There aren’t many sleepers in the collector car world with the endearing qualities of the Triumph GT6. It’s a British child of the Swingin’ Sixties, it’s rarely seen, it’s a crowd-pleaser and it’s just a plain hoot to drive.
If you fit in it.
Produced for just seven years through Mark I, Mark II and Mark III variants, the GT6 combined the Giovanni Michelotti-designed Spitfire body in coupe form with a sweet little 2-liter six-banger. Looking something like an E-type drawn by Mort Drucker for a MAD magazine parody, it quickly acquired the moniker “poor-man’s XKE.”
Not that there’s anything wrong with that.
Owners appreciate the simplicity of the model and ease of maintenance, complete with the ability to sit on one of the front tires to work on the engine with that large clamshell bonnet tilted forward. That said, to live happily with a GT6, you must appreciate the sensory experience of vintage machinery. It was never intended to isolate the driver from the sounds, smells and feel of internal-combustion propulsion.
Small cars, tight fits
And they’re small cars. An even six-foot height for a potential driver seems to be the critical dimension. Less than that, and you’re probably fine. Above that and a lot depends on how you’re proportioned and articulated. Like so many vintage British cars, it’s all part of testing your temperament. Whether you regard the cramped cabin as charming or, well, just plain cramped, you’d do well to try one on before pulling the trigger on a purchase.
For those in search of more power — and aren’t we all? — swaps from the Stromberg carbs to HS6 SUs are not uncommon, and opening up the inlet manifold works a treat.
Full disclosure also requires that we mention cabin heat. These cars — especially the early ones — are 4-speed toaster ovens in summer. Rolling down the windows only postpones heat stroke.
We must not forget to mention what is perhaps the most serious weak point, and that is the gearbox. A lot will depend on the driving technique of previous owners. If the seller has a large case full of autocross trophies, you’ve been warned.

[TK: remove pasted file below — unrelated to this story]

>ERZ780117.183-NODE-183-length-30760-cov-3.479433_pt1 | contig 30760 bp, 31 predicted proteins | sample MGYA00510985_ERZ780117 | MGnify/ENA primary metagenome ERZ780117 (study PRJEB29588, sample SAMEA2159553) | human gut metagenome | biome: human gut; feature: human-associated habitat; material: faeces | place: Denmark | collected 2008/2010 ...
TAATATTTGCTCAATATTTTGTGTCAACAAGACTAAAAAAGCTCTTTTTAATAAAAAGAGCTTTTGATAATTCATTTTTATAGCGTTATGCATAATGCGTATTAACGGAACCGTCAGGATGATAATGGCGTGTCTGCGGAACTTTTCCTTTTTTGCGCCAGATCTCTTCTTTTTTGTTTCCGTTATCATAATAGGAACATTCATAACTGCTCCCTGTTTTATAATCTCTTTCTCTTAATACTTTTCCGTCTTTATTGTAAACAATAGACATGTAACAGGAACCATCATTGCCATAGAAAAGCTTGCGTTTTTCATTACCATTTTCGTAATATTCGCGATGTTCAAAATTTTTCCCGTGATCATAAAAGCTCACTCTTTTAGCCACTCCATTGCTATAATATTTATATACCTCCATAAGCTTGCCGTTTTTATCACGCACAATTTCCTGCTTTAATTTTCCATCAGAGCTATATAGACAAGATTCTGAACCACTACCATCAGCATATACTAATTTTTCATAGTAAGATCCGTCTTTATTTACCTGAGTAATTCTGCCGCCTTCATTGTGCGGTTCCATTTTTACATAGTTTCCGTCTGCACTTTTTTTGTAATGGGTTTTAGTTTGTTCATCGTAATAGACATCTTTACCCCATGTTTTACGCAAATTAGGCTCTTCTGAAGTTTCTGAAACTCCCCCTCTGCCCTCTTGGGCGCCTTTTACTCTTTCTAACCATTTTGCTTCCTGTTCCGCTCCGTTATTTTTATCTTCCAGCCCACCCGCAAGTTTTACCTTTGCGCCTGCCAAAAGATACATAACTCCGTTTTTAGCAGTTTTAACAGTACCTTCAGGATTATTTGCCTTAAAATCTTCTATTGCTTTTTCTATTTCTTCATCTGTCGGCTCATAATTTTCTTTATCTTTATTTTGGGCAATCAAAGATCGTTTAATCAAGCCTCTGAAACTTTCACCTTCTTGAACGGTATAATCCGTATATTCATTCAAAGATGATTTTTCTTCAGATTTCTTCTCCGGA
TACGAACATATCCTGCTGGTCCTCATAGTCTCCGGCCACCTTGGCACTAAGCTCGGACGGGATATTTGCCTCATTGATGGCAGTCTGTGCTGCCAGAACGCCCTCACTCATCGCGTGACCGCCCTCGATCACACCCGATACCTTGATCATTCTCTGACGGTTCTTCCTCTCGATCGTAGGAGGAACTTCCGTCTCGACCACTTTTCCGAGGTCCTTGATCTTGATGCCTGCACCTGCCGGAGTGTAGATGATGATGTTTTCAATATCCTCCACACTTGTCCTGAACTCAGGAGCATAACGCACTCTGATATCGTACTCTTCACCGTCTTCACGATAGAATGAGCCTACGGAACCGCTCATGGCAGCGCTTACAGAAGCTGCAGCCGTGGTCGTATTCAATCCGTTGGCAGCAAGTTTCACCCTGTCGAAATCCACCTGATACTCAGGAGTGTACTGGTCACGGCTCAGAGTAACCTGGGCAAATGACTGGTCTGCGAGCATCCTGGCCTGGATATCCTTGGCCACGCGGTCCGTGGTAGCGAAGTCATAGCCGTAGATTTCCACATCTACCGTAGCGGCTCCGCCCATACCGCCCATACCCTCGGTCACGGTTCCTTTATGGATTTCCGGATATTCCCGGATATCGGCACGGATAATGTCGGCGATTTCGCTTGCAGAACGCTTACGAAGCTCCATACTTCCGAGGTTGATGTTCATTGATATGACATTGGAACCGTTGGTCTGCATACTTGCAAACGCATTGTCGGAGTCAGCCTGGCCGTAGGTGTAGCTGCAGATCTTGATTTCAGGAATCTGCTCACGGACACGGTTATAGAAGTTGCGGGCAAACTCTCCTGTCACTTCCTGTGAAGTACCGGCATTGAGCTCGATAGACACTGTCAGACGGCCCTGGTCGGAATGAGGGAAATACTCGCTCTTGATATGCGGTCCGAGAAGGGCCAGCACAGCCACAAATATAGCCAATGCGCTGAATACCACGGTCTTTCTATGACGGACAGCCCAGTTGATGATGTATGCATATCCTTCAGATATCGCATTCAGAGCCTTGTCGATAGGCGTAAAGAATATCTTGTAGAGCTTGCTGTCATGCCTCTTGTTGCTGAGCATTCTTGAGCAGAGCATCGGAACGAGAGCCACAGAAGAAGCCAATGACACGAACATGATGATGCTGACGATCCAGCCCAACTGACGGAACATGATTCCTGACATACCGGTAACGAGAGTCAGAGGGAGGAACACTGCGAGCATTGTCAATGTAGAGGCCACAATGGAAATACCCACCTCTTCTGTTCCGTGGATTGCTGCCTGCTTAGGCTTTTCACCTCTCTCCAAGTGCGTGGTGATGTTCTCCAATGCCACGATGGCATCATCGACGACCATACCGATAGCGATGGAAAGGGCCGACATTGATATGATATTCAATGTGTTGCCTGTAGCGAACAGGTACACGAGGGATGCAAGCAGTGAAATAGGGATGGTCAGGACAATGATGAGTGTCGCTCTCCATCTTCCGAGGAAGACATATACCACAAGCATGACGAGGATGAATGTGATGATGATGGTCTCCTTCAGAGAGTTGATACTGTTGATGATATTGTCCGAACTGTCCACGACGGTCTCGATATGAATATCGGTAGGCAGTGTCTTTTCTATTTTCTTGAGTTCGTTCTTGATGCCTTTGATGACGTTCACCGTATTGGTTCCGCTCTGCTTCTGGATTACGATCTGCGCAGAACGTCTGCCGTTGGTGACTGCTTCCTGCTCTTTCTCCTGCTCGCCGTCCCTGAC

That swing axle…
Then there’s handling. The Mark I sported a “swing axle” rear suspension. Just the sound of that should give you pause.
If you go into a corner a little hot and inadvisably lift in mid-corner, the transition from understeer to oversteer happens in milliseconds. It’s really exciting if you’ve never experienced it. Plus it’s only worse yet if the rear tire pressures are low.
Some have posited that the designers of the front and rear suspension never met each other, so your best hope is to use a “slow-in, fast-out” cornering technique to reduce the chances of tucking a rear wheel under the car. If you buy one of these models, search “camber compensator” for some valuable modification advice — and don’t say you weren’t warned.
The Mark I cars were made from 1966 to 1968.
The Mark II was known as the GT6+ stateside, although since it had less horsepower than the Mark I, some have suggested that it should have been called the GT6–.
On the bright side, the Mark II cars, built 1969–70, have a significantly re-engineered rear suspension with reversed lower wishbones and Rotoflex driveshaft couplings that are the outer articulation point on the half shafts. Therefore, they don’t have the camber problems of the swing axle on the Mark I. However, “Rotoflex” is British for “big rubber donut,” and you’ll not want these to be the original items — or even too vintage — as rubber deteriorates over time. Would you want to drive on 45-year-old tires?
Finally, the Mark III rear suspension incorporated a lower wishbone and U-joint instead of the Rotoflex, so never let it be said that the Triumph Motor Company didn’t learn from experience. Enough warranty claims and even they made adjustments. Mark III cars rolled off the line from 1970 to ’73.
Datsun killed the GT6
So what happened to the GT6? Datsun, mostly. Most agree that the introduction of the 240Z, with its coupe body, 6-cylinder motor and impressive performance resulted in lowered demand for the GT6 — as well as other British sports cars of the era.
The GT6 was simply overmatched. Triumph made about 41,000 GT6s over their seven-year run that ended in 1973, while over 168,000 240Z models were produced over the years 1970–73.
The GT6 still is a great entry into vintage British car ownership.
Ease of maintenance with a good-looking GT form, a great-sounding engine and all of the sensory stimulation you could want combine to make the GT6 a satisfying car to drive.
Even now, more than 40 years since the last GT6 was produced, just about any part you could want is available, so they are easy to keep on the road.
The usual blanket warning about rust applies here as well, but if you’re shopping for a vintage British car and you haven’t been automatically checking for rust, you’re in need of an intervention. Call me. I’m here for you. ♦
Sign up for a free weekly insider's report on the collector car market — and get a free gift.
Almost done! Confirm your subscription with the email in your inbox.